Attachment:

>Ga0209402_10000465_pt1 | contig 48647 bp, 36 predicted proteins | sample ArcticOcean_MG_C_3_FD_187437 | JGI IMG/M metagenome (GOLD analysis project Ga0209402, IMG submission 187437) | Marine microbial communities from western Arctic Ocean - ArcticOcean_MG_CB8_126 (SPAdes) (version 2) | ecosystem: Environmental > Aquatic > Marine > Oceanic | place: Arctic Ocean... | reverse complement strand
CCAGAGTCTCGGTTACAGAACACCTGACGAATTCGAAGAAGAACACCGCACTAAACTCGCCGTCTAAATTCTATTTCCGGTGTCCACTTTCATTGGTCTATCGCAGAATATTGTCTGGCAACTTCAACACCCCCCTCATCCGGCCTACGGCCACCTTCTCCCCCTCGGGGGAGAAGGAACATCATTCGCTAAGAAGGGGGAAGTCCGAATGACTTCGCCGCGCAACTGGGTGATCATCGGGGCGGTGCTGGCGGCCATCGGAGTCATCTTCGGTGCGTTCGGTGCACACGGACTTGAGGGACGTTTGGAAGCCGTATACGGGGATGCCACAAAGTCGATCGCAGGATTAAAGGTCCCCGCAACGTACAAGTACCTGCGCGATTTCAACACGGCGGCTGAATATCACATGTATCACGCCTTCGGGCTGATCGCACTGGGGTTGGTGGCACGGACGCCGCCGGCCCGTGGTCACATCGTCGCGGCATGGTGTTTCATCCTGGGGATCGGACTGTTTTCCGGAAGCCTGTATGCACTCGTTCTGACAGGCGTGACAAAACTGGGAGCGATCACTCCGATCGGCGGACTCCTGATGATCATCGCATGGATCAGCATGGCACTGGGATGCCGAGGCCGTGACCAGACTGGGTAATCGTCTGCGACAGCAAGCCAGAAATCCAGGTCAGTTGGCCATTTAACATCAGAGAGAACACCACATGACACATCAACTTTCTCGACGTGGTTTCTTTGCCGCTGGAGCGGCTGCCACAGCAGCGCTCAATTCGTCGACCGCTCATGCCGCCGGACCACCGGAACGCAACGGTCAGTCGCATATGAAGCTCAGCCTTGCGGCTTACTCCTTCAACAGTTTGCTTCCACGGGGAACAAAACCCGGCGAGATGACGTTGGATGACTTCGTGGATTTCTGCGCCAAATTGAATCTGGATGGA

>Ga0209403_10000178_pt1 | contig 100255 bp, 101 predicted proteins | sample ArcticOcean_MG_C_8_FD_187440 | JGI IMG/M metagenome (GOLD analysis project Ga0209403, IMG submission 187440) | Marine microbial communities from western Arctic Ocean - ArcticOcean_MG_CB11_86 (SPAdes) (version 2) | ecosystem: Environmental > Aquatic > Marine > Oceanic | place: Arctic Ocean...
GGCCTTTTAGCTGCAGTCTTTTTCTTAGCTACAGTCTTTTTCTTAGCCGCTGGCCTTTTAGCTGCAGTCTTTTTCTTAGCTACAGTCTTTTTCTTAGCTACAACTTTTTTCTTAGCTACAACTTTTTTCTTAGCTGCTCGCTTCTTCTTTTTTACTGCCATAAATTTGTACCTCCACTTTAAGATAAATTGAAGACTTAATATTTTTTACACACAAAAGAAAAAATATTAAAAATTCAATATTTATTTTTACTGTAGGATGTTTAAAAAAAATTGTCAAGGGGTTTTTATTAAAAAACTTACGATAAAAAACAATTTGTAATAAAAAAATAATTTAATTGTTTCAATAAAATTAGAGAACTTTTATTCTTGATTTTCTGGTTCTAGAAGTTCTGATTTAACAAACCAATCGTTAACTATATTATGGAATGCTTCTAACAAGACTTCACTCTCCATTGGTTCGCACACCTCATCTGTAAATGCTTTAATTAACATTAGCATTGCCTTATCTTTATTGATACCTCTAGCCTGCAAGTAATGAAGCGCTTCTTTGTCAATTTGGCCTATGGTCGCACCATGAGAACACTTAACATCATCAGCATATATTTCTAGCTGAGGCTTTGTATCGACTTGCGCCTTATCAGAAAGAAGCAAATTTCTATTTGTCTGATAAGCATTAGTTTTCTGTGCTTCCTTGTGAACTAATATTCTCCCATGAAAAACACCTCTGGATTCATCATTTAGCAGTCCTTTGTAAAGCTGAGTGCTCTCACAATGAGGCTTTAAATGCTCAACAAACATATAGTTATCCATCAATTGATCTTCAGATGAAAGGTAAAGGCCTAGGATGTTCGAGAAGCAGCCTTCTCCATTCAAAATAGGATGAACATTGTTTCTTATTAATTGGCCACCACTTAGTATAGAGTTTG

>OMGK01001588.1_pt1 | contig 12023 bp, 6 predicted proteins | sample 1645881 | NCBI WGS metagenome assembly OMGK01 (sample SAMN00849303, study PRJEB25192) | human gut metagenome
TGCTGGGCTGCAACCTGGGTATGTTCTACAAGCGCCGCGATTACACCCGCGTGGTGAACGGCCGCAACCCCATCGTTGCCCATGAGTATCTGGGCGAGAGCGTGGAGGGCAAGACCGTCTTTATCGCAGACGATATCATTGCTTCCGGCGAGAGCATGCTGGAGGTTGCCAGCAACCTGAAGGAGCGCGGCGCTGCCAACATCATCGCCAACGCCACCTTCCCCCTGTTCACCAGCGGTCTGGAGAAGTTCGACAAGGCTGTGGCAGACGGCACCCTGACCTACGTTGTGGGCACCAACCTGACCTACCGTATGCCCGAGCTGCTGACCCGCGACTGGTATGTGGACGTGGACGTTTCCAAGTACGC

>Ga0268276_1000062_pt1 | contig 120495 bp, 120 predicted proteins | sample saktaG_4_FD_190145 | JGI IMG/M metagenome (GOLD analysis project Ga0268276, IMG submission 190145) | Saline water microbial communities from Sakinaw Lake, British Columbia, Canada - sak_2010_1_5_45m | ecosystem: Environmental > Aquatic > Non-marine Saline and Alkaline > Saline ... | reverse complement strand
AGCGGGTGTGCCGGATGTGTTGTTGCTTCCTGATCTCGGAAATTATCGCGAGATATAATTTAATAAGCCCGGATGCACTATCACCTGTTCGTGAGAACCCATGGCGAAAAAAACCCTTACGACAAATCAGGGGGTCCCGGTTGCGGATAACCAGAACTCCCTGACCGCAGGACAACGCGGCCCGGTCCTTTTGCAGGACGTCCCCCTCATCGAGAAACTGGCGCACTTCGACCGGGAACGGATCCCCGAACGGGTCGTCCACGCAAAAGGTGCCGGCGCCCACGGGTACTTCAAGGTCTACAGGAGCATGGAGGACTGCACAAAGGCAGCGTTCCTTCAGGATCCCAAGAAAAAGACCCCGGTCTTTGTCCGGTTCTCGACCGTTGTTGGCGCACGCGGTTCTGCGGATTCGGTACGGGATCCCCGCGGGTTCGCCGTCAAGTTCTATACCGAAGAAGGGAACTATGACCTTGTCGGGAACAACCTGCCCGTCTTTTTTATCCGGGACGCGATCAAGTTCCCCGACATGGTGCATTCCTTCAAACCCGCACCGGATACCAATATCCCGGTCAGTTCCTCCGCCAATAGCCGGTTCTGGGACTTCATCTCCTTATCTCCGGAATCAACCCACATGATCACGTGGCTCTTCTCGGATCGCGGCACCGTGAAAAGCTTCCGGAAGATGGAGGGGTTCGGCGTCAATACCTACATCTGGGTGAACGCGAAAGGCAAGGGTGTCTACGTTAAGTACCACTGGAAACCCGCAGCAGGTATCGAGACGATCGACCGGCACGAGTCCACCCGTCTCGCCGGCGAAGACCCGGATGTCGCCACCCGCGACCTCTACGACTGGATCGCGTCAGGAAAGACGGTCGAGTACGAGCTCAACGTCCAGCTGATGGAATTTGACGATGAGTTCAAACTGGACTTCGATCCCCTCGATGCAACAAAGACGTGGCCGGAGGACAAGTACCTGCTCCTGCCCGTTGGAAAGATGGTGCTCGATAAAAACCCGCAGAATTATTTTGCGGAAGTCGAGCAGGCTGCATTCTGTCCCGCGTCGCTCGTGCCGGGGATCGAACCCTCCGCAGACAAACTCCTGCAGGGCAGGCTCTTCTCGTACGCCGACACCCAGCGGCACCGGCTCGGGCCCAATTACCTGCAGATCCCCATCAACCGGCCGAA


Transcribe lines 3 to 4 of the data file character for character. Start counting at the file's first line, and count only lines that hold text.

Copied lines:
>Ga0209403_10000178_pt1 | contig 100255 bp, 101 predicted proteins | sample ArcticOcean_MG_C_8_FD_187440 | JGI IMG/M metagenome (GOLD analysis project Ga0209403, IMG submission 187440) | Marine microbial communities from western Arctic Ocean - ArcticOcean_MG_CB11_86 (SPAdes) (version 2) | ecosystem: Environmental > Aquatic > Marine > Oceanic | place: Arctic Ocean...
GGCCTTTTAGCTGCAGTCTTTTTCTTAGCTACAGTCTTTTTCTTAGCCGCTGGCCTTTTAGCTGCAGTCTTTTTCTTAGCTACAGTCTTTTTCTTAGCTACAACTTTTTTCTTAGCTACAACTTTTTTCTTAGCTGCTCGCTTCTTCTTTTTTACTGCCATAAATTTGTACCTCCACTTTAAGATAAATTGAAGACTTAATATTTTTTACACACAAAAGAAAAAATATTAAAAATTCAATATTTATTTTTACTGTAGGATGTTTAAAAAAAATTGTCAAGGGGTTTTTATTAAAAAACTTACGATAAAAAACAATTTGTAATAAAAAAATAATTTAATTGTTTCAATAAAATTAGAGAACTTTTATTCTTGATTTTCTGGTTCTAGAAGTTCTGATTTAACAAACCAATCGTTAACTATATTATGGAATGCTTCTAACAAGACTTCACTCTCCATTGGTTCGCACACCTCATCTGTAAATGCTTTAATTAACATTAGCATTGCCTTATCTTTATTGATACCTCTAGCCTGCAAGTAATGAAGCGCTTCTTTGTCAATTTGGCCTATGGTCGCACCATGAGAACACTTAACATCATCAGCATATATTTCTAGCTGAGGCTTTGTATCGACTTGCGCCTTATCAGAAAGAAGCAAATTTCTATTTGTCTGATAAGCATTAGTTTTCTGTGCTTCCTTGTGAACTAATATTCTCCCATGAAAAACACCTCTGGATTCATCATTTAGCAGTCCTTTGTAAAGCTGAGTGCTCTCACAATGAGGCTTTAAATGCTCAACAAACATATAGTTATCCATCAATTGATCTTCAGATGAAAGGTAAAGGCCTAGGATGTTCGAGAAGCAGCCTTCTCCATTCAAAATAGGATGAACATTGTTTCTTATTAATTGGCCACCACTTAGTATAGAGTTTG